“It is said that music lifts the spirit and this is so true on Gatehouse’s new album Heather Down The Moor. Garnering their repertoire from the North Connaught tradition, all the tracks are finely paced with the lovely choice of traditional songs in both English and in Gaelic, as in the title track; ‘Heather Down The Moor’, or the wonderful Connemara Sean-Nós song ‘Seán Bán’, interspersed with uplifting flings, hop jigs, a few reel selections, double jigs and barndances, all complimenting one another, making the whole recording a joy to listen to. The arrangements are sophisticated, but not overdone, which proves how good taste strengthens and enhances the tradition, when done well.” So says Mairead Ní Mhaonaigh about the latest release by Roscommon based traditional group Gatehouse.
Since the release of their critically acclaimed solo album Tús Nua in 2016, the band has gone from strength to strength. Receiving a rare 5-star review from The Irish Times – the album was described as “an unerring gem” and “in that elusive ‘must have’ category for years to come”. Internationally famous fiddler Martin Hayes stated that Tús Nua was “beautifully arranged and recorded. Everything happening here is authentic.”
On this, their second record, Gatehouse have presented more intricate arrangements and augmented their attention to detail whilst supplementing their core sound with additional instruments, layers and colours, all adroitly guided by the hand of co-producer Dónal O’Connor. They have assembled some of Ireland’s finest musicians: John Joe Kelly on Bodhrán, Alan Kelly on Piano Accordion, Michael McCague on bouzouki and Conor & Paddy McEvoy on Fiddle & Piano. The band’s members John and Jacinta McEvoy, Rachel Garvey and John Wynne are steeped in traditional music and it’s no surprise that they are sought after to teach and mentor younger musicians at various Summer schools all over the country. The Wynne/McEvoy partnership goes back a long while. “Myself and John McEvoy really enjoy playing together and have performed at many festivals and events over the years,” says John Wynne. “In the last couple of years we thought about expanding and developing our sound so we decided to put the group together. We didn’t have to look too far because in addition to myself and John, we had John’s wife Jacinta on guitar and concertina.” When it came to a singer for the group, John McEvoy says: “We asked a young singer called Rachel Garvey to join us. She is also from Roscommon and is an All-Ireland winner in both Irish and English songs”.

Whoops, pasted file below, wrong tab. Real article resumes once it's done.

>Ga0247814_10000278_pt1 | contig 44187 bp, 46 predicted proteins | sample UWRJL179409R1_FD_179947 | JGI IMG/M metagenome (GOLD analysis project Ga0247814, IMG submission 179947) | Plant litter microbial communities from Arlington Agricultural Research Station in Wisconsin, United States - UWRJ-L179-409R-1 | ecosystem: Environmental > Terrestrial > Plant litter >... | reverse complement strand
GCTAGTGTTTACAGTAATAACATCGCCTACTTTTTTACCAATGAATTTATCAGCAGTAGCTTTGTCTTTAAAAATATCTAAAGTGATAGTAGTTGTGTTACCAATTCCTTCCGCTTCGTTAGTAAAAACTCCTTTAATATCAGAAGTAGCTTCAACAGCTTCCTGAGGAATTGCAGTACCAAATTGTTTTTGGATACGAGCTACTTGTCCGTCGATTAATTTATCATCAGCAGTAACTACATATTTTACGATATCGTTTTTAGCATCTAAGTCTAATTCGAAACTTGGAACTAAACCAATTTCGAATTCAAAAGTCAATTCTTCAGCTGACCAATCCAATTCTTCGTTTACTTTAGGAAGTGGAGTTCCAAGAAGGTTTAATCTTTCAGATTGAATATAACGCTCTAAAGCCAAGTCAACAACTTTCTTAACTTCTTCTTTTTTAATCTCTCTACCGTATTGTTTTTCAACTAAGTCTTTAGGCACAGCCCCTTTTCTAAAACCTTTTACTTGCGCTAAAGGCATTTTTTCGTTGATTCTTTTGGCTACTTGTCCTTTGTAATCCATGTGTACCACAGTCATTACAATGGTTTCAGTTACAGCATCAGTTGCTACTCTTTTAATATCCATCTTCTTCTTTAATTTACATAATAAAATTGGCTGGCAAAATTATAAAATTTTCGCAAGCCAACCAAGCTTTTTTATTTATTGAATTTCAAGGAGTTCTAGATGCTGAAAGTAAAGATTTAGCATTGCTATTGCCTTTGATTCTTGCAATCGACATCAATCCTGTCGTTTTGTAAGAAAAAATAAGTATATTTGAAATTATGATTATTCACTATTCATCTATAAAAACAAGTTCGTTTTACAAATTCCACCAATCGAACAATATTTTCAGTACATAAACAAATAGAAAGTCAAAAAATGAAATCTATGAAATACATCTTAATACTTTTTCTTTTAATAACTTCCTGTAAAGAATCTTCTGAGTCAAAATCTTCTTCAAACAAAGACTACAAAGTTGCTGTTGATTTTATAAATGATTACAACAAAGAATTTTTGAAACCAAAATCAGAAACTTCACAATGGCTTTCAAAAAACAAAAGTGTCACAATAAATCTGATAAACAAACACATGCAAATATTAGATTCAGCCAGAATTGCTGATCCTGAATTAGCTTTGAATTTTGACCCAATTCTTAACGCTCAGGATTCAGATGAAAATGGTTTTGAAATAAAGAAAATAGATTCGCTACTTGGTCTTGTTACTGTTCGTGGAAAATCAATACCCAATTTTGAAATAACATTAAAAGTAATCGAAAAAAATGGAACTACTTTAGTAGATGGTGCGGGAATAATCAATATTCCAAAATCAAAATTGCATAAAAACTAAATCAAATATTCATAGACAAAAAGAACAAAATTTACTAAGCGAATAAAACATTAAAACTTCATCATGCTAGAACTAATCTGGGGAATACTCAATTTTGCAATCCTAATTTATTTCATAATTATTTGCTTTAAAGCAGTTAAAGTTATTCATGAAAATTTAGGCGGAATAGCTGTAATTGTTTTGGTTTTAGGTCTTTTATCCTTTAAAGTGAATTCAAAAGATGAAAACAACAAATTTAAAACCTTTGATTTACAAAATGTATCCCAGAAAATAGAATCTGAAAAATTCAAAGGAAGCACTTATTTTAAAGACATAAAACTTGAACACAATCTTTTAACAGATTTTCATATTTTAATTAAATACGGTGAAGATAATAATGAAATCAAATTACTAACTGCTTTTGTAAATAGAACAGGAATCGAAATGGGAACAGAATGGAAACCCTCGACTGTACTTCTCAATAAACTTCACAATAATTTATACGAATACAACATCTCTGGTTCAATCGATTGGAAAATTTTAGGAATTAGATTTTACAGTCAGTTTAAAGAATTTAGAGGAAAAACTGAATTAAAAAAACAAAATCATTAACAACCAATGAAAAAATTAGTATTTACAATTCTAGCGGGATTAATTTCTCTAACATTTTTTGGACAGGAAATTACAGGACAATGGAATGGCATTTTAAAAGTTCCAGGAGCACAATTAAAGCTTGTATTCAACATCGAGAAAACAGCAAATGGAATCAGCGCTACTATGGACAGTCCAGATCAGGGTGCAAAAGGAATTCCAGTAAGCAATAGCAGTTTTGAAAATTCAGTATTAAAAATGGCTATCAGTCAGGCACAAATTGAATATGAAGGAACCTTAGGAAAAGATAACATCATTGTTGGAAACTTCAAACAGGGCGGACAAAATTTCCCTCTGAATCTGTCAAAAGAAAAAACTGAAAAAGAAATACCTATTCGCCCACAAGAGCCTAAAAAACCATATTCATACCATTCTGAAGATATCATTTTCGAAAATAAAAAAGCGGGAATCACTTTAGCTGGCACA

The album features new tune compositions from the band’s fiddler, John McEvoy which were created especially for this record. With the tune arrangements the band wished to create an ‘on the edge’ feel hence the new tune title ‘On The Edge’. “John’s compositions give us a unique sound and by osmosis, they seem to fit in the musical style of north Connacht” Jacinta explains. “There’s a great lift, flow and rhythm to the music of Roscommon. There is great joy and heart in the musical style, I think.” Rachel adds “We chose some English and Scottish folk songs like ‘Heather Down The Moor’, ‘The Cocks Are Crowing’ and ‘The Death Of Queen Jane’ as well as going back to the roots and the source of the singing tradition with the Connemara Sean-Nós songs ‘Mo Cheallaichín Fionn’ and ‘Seán Bhán’. With the Sean-Nós songs we really worked on presenting them in a new and fresh melodic way”.
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‘Heather Down The Moor’: